The morning ride was to take a route passing along numerous castles, and other large manors, for which the area is renown. A nine page illustrated description, by Jan who apparently also has a history hobby, gave lots of information about the houses that we would pass in the ride. At the start leaving the campsite, Heleen and Norman handed out pound bags of cherries. It was the Cherry Ride, wasn't it? Then the convoy drove off. A nice scenic tour of the area showed us Sandenburg, Lunenburg, Hinderstein, Leeuwenburgh, Sterkenburg, and Duurstede. At least that is what I gather from Jan's elaborate information. During the ride we just passed a lot of very nice manors. It was a pity that we didn't have time to actually visit some; I'll keep in mind to come back here for that purpose.
Somewhere during the morning the 'follow the leader' principle resulted in a nice effect: the leader took the wrong turn, and on a small polder road (1.5 Land Rover wide), we had to turn back, and meet all the other people in the convoy. Lot of waving, and `Oh, nice to see you're here too.'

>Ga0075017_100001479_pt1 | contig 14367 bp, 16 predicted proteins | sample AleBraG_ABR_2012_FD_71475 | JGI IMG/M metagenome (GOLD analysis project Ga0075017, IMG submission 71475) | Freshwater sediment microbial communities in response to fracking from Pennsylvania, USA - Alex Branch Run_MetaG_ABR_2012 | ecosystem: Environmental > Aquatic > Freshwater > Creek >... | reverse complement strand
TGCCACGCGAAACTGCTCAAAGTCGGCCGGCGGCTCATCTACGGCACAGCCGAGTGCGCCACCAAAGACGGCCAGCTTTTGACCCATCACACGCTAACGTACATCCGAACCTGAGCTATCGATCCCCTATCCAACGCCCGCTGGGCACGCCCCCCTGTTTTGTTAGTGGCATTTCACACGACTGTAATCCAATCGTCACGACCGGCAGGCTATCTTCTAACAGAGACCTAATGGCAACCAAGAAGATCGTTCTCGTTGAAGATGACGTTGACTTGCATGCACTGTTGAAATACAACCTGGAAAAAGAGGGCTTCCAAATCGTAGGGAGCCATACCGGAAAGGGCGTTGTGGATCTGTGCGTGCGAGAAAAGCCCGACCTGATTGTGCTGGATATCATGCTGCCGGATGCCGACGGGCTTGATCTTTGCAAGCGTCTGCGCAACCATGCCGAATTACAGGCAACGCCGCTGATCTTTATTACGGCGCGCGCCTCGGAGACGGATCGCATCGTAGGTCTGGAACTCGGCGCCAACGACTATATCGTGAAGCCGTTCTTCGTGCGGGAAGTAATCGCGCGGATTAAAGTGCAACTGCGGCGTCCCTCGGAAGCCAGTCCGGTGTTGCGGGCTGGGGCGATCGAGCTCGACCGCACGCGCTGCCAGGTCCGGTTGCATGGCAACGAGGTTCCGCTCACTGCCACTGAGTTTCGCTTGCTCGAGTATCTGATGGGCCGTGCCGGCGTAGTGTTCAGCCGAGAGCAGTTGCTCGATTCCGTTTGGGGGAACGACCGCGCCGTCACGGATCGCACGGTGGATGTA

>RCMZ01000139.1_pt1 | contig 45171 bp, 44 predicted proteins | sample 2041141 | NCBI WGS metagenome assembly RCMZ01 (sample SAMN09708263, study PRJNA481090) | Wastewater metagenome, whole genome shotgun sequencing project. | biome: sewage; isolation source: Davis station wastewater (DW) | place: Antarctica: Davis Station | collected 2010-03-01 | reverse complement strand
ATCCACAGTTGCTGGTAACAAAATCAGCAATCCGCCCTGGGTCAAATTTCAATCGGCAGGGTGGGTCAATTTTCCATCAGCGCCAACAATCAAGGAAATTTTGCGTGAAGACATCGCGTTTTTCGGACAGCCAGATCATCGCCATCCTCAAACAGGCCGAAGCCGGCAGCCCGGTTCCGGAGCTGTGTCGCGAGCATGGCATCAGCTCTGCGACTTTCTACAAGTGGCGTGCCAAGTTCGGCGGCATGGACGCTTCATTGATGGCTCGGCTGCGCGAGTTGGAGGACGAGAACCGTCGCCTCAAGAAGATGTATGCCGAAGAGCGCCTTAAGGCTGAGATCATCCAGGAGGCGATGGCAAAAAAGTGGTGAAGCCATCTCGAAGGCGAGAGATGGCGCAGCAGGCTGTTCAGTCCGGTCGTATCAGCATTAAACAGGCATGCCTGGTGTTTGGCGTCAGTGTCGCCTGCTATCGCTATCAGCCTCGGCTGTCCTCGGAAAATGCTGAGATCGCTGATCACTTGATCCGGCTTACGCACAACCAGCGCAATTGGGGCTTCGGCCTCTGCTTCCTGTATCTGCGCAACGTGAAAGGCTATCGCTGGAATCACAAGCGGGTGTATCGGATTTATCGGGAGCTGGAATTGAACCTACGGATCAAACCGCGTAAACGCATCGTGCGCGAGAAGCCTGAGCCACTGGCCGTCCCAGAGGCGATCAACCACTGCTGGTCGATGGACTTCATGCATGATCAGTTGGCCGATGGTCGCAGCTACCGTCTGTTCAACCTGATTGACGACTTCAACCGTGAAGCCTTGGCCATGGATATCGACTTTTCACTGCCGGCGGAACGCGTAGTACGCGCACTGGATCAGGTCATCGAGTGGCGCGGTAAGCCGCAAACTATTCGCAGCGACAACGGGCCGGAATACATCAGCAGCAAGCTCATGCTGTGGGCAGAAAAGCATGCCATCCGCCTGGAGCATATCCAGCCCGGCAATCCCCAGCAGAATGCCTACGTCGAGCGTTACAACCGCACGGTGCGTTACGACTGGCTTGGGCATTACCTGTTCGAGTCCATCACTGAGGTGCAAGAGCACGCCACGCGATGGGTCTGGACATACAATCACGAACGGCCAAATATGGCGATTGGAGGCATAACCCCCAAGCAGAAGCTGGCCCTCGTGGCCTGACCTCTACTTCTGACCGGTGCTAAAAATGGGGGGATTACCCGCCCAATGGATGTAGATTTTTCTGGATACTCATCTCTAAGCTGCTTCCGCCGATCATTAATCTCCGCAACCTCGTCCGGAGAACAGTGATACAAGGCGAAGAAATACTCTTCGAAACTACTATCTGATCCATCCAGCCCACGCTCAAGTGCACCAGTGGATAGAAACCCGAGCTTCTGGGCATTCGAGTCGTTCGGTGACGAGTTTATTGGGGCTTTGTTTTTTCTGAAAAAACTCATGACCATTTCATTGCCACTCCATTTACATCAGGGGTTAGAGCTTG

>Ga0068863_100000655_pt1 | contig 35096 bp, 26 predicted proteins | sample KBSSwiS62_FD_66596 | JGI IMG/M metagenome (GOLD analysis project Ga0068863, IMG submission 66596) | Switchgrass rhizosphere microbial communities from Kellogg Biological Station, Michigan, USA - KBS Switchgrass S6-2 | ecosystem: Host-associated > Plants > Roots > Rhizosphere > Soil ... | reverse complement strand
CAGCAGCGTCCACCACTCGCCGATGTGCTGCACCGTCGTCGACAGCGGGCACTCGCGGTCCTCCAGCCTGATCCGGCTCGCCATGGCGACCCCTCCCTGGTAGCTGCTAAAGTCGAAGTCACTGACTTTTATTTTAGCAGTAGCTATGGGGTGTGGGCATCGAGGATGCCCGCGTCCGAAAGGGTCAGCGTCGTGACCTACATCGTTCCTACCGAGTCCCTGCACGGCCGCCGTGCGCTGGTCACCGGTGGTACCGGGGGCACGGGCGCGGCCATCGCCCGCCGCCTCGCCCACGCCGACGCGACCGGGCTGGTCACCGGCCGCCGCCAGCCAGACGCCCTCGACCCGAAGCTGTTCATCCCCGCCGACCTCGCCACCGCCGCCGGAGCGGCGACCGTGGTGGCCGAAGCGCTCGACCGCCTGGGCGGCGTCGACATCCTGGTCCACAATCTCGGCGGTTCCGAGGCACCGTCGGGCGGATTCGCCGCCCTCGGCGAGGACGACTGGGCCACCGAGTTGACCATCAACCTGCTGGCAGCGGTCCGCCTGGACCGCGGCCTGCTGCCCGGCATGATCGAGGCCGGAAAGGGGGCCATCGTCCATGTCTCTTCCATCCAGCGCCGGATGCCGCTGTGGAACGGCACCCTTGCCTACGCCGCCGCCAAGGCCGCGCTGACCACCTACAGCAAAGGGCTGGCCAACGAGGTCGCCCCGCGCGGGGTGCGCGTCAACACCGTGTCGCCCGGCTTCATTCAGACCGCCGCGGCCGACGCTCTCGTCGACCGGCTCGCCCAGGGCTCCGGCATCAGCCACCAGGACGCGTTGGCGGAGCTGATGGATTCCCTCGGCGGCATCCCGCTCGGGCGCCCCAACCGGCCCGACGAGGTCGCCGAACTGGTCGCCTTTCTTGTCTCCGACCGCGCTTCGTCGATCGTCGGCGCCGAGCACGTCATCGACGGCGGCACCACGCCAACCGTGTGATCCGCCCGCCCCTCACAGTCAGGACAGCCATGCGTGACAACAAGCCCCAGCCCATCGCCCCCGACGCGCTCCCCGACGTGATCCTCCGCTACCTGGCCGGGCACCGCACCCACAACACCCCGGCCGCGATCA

The lunch was a well organized visit to a cherry orchard. Chairs and tables, filled with dozens of cups with cherries, were set up, so that everybody could eat and drink of his/her self-catered lunch, and top it off with a good portion of cherries. The pound portion of the morning was expected to have been devoured during the ride (indeed, mine was. I'm mad about cherries). Then we were given a tour of the orchard: they actually grow 30 different types of cherries there, and one small half-size tree give approximately 15 kg of cherries annually. There seem to be a whole roam of enemies of a cherry orchard, birds and frost being the important ones. For scaring away the birds, the orchard owner has long array of possibilities, e.g., old cans with pebbles on a high stick, rattled by a long rope held by a student worker high up in a lookout post in the center of the orchard; electronic sounds of birds in distress, rather unpleasant to people too; ultrasonic noise; etc. All very impressive, but as the orchard owner repeatedly pointed out: it merely does `help a bit.'